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The first novel in USA Today Bestselling Author Beverly Jenkins's compelling new series follows a Northern woman south in the chaotic aftermath of the Civil War . . . Valinda Lacy's mission in the steamy heart of New Orleans is to help the newly emancipated community survive and flourish. But soon she discovers that here, freedom can also mean danger. When thugs destroy the school she has set up and then target her, Valinda runs for her life--and straight into the arms of Captain Drake LeVeq. As an architect from an old New Orleans family, Drake has a deeply personal interest in rebuilding the city. Raised by strong women, he recognizes Valinda's determination. And he can't stop admiring--or wanting--her. But when Valinda's father demands she return home to marry a man she doesn't love, her daring rebellion draws Drake into an irresistible intrigue.… (more)



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As someone who primarily writes romance in my spare time (despite pretty much never reading romance novels), I think Rebel was a very good choice for my entrance into romance, particularly by Beverly Jenkins who I have heard is considered a master of the genre!

That tiny blab aside, this book was so sweet, that I gobbled it up in a day, which is a record for me! The historical elements to the story is very informative, and definitely satisfied the history lover within me.

Valinda is a strong character, which I really liked, and the dialogue between Drake and her really made me chuckle.

Towards the latter half of the book, things did begin to become a little rushed, especially with the fact that Cole (Valinda's intended before Drake came into the picture) is actually gay and Valinda was his beard the whole time! I guess there had been some subtle hints, but that sorta threw me for a loop, and I felt it was an easy resolution to a conflict that could've been really spicy. Generally speaking, the major conflicts in this book are quickly solvable (maybe that's just a norm in romance, I'm a romance newbie, and I'm probably being too critical), so this is a very happy read despite the period the book is set in. Black women MCs deserve happy endings, and this book rightfully does that.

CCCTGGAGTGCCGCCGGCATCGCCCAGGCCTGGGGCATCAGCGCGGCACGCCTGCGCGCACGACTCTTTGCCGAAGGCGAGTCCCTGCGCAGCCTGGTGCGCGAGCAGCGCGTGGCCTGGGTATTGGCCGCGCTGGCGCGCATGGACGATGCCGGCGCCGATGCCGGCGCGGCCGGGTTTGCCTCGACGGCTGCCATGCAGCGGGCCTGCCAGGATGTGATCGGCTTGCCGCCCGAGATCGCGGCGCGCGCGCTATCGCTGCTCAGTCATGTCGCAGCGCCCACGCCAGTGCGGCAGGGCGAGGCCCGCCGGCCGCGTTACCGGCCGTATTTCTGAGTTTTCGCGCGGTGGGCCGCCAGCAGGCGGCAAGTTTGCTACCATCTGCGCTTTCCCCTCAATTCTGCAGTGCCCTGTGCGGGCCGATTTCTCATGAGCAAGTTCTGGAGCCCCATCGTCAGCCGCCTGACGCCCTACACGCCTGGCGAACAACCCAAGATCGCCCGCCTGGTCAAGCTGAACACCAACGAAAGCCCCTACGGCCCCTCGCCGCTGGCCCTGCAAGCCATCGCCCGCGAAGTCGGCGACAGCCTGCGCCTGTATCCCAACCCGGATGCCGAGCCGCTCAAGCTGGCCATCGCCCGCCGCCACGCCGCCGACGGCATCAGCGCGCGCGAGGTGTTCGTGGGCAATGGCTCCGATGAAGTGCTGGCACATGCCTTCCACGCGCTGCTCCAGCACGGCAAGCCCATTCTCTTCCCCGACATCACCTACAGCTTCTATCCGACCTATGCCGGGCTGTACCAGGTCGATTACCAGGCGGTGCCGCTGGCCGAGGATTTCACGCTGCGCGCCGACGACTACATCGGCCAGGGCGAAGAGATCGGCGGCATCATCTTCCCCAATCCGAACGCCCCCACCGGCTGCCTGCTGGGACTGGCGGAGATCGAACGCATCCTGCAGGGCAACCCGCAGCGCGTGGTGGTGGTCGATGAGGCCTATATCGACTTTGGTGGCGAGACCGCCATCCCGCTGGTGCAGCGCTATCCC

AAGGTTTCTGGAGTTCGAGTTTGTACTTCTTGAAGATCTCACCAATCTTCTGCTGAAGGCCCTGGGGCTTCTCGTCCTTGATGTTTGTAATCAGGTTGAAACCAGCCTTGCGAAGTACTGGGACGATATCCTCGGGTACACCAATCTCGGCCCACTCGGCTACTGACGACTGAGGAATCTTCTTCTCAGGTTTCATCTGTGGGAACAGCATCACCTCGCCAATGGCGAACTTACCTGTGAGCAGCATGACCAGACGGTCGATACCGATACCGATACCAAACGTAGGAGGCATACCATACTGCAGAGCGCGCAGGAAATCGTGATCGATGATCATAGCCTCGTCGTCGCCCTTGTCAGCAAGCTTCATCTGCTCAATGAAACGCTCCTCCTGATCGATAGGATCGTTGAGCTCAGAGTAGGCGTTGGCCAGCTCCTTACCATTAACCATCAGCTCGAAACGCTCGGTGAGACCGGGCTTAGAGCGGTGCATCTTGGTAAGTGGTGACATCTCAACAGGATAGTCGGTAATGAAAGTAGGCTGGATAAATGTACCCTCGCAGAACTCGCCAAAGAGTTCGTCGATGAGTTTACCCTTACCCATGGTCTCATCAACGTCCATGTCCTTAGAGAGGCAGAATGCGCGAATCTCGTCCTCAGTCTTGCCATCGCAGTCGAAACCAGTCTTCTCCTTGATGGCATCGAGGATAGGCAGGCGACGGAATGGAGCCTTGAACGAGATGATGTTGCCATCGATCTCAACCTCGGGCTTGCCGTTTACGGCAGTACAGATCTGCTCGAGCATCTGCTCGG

Anyways, great story, I'm looking forward to reading her other books and the sequel. ( )
  nerobucciarati | Jul 27, 2020 |
Rebel by Beverly Jenkins

Women Who Dare book 1. Historical romance. Diverse.
After the end of the Civil War, teacher Valinda travels to New Orleans to help freed slaves learn to read. But freedom isn’t recognized by everyone in the South and Valinda is soon the target of vandals and thugs. Fortunately she’s met Captain Drake LeVeq Whois more than happy to rescue Valinda. He’s also willing to teach her a few things about marriage games, aka petting and sex.

A lot of history is included in Ms Jenkins books. Some of it is ugly and brutal. Most of the tellings are done well within the story and on-point but a few times it felt more like a history lecture.
I’m in it for the romance which was touching and lovely. Valinda had quite a history from a fiancé who is actually in love with another man, to her father that tries to sell her. The best part was her rising against all opposition to win the love of Drake while learning about her own power in the community and her own sexuality.
A powerful black independent female making a stand and finding love. ( )
  Madison_Fairbanks | Jun 13, 2020 |
Valinda Lacy has come to New Orleans with a mission - to held to teach the Freedmen and their families to read and write. She is beloved by her students of all ages, until a group of ruffians break in and destroy everything she has worked on. Unfortunately for her, they are still nearby as she is assessing the damage. She fights them off as best she can, but she is more than relieved when Drake LeVeq intervenes on her behalf. It also doesn't hurt that he's so handsome.

This was the time I ever audibly squealed when getting approved for an ARC. I was a big fan of the Old West series, and I felt so honored to get my hands on Rebel (thanks Netgalley and HarperCollins!). I was not disappointed. Jenkins has a special talent for both teaching me actual history that far too many public schools ignore, while also serving me a steamy romance that I become emotionally invested in. I loved this book, as expected, and will be picking up more of her books ASAP! ( )
  ChelseaMcE | Mar 19, 2020 |
Another winner from the pen of Ms. Jenkins. She never fails to amaze me with her strong characters, factual history, and the descriptions of all that luscious food! I swear I've never seen characters who eat better, haha.